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abstract = "Background. Minimally invasive cardiac surgery constitutes an expanding field for the treatment of many cardiac diseases. We analyze our experience with the first 50 patients operated upon using the port-access system. Methods. From October 1999 to October 2000, 50 patients underwent cardiac operations with the port-access technique, for the correction of mitral and tricuspid disease, atrial septal defect closure, and removal of cardiac tumors. The mean age was 56.5 years. In 23 patients the mitral valve was repaired, in 14 cases a prosthetic replacement was performed, in 2 patients a paravalvular leak was resutured, 1 patient had a cardiac myxoma removed, and 1 patient had a correction of tricuspid regurgitation. In 9 cases an atrial septal defect closure was performed. Results. One redo patient, with severe tricuspid regurgitation, needed conversion to sternotomy; in all the other cases the results of surgery were good and there were no surgical limitations. The mean cross-clamping time and bypass time were 53 ± 19 and 77 ± 27 min respectively. The mean in-hospital stay was 6 days. Re-exploration for bleeding was required in 7 patients (14{\%}). Three patients (6{\%}) presented with a postoperative neurological lesion; 2 recovered completely within 48 hours whereas 1 patient had permanent hemiplegia at discharge. There was one hospital death (an 81-year-old patient died of multiorgan failure on the thirteenth postoperative day). Conclusions. Minimally invasive port-access surgery is a reliable alternative to conventional surgery for the treatment of mitral and tricuspid disease, the removal of cardiac tumors, and the correction of atrial septal defects. It reduces trauma to the patient, provides a better cosmetic result and also allows for a faster recovery. Careful patient selection is important to avoid complications. Redo patients can be successfully treated and the risks of re-sternotomy avoided.",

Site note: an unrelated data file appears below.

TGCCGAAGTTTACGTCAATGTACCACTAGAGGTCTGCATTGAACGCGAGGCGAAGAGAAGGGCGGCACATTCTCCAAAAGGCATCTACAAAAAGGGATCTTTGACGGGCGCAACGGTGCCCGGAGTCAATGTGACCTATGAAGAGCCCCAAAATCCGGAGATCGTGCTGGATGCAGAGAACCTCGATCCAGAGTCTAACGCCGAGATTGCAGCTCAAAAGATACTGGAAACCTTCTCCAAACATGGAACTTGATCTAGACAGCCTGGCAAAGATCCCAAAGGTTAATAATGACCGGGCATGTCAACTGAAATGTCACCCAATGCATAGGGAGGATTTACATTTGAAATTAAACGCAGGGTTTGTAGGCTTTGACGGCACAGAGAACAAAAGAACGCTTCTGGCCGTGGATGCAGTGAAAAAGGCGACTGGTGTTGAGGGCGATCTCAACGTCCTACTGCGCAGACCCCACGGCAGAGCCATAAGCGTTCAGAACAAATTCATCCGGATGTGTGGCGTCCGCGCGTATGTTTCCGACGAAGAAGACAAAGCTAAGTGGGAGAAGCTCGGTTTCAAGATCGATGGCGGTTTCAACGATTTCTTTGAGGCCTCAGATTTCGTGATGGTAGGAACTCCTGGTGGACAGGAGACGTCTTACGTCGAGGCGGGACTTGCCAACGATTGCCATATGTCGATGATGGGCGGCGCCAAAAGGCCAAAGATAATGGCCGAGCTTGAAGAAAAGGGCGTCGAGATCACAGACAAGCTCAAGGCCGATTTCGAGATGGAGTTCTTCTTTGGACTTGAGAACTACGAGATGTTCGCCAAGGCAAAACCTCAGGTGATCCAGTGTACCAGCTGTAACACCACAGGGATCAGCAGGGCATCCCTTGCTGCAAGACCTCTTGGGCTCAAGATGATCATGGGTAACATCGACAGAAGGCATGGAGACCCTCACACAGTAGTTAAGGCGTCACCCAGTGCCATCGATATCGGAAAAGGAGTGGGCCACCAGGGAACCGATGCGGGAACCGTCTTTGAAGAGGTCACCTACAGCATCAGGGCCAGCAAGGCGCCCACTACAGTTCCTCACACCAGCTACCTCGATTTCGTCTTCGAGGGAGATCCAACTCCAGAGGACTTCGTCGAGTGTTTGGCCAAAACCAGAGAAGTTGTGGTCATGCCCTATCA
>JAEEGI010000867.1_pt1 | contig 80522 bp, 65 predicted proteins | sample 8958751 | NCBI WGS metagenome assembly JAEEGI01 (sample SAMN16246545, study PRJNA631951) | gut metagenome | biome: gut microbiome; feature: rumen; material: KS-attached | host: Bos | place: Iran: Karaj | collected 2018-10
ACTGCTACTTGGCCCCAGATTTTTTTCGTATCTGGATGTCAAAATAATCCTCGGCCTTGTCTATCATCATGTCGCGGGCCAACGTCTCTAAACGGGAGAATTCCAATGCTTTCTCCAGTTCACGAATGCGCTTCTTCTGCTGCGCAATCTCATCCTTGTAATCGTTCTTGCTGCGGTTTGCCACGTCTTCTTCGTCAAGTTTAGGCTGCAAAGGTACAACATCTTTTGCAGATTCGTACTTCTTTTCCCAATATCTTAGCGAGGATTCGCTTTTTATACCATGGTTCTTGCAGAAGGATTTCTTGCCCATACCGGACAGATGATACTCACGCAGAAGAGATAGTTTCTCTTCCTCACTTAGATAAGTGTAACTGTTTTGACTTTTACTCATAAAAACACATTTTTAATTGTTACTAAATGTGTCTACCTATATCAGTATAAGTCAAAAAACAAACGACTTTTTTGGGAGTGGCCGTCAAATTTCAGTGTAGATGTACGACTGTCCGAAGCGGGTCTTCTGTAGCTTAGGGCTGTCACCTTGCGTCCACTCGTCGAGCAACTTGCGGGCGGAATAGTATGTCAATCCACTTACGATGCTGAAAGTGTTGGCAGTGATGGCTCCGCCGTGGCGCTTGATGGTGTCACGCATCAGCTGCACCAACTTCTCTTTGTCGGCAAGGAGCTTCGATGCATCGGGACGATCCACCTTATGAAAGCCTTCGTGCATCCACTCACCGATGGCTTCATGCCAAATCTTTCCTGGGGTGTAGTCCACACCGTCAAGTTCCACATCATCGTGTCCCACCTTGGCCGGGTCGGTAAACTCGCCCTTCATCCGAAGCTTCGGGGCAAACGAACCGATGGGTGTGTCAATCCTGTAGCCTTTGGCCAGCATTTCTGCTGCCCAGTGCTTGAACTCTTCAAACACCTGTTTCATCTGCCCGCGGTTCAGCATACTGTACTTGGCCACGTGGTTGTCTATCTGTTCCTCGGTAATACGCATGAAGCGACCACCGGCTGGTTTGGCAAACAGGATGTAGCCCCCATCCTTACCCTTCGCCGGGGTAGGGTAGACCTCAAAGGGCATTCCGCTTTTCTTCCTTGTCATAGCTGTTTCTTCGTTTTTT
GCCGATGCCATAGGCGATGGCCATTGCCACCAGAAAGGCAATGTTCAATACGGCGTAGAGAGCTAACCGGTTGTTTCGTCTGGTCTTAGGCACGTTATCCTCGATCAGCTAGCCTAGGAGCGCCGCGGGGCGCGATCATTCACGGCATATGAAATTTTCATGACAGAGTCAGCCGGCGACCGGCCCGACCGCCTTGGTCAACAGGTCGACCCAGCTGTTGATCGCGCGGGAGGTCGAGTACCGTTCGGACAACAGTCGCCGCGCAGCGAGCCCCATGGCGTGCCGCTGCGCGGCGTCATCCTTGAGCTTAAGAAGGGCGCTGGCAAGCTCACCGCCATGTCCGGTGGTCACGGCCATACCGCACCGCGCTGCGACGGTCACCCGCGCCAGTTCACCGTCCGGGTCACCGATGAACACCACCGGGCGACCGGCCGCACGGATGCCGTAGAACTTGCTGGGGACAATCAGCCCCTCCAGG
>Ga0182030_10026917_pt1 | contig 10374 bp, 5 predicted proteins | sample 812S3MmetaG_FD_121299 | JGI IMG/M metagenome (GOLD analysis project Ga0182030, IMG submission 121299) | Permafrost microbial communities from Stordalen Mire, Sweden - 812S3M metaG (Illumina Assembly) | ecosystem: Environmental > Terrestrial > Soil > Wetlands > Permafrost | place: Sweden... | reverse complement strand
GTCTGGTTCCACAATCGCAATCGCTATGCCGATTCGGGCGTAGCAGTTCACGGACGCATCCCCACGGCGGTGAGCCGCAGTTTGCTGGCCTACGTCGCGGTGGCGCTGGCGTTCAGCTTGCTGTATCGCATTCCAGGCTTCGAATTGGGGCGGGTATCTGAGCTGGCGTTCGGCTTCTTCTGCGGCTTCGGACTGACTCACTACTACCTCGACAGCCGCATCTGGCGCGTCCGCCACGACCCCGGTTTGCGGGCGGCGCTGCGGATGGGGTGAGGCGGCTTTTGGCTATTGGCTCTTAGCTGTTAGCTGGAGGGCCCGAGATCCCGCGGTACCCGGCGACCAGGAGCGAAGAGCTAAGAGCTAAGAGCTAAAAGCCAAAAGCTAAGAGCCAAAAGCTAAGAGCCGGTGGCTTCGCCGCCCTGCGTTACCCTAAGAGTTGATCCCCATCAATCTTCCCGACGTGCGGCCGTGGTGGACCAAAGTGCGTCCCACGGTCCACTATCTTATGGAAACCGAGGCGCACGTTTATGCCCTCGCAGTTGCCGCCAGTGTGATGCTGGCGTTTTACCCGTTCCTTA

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AB - Background. Minimally invasive cardiac surgery constitutes an expanding field for the treatment of many cardiac diseases. We analyze our experience with the first 50 patients operated upon using the port-access system. Methods. From October 1999 to October 2000, 50 patients underwent cardiac operations with the port-access technique, for the correction of mitral and tricuspid disease, atrial septal defect closure, and removal of cardiac tumors. The mean age was 56.5 years. In 23 patients the mitral valve was repaired, in 14 cases a prosthetic replacement was performed, in 2 patients a paravalvular leak was resutured, 1 patient had a cardiac myxoma removed, and 1 patient had a correction of tricuspid regurgitation. In 9 cases an atrial septal defect closure was performed. Results. One redo patient, with severe tricuspid regurgitation, needed conversion to sternotomy; in all the other cases the results of surgery were good and there were no surgical limitations. The mean cross-clamping time and bypass time were 53 ± 19 and 77 ± 27 min respectively. The mean in-hospital stay was 6 days. Re-exploration for bleeding was required in 7 patients (14%). Three patients (6%) presented with a postoperative neurological lesion; 2 recovered completely within 48 hours whereas 1 patient had permanent hemiplegia at discharge. There was one hospital death (an 81-year-old patient died of multiorgan failure on the thirteenth postoperative day). Conclusions. Minimally invasive port-access surgery is a reliable alternative to conventional surgery for the treatment of mitral and tricuspid disease, the removal of cardiac tumors, and the correction of atrial septal defects. It reduces trauma to the patient, provides a better cosmetic result and also allows for a faster recovery. Careful patient selection is important to avoid complications. Redo patients can be successfully treated and the risks of re-sternotomy avoided.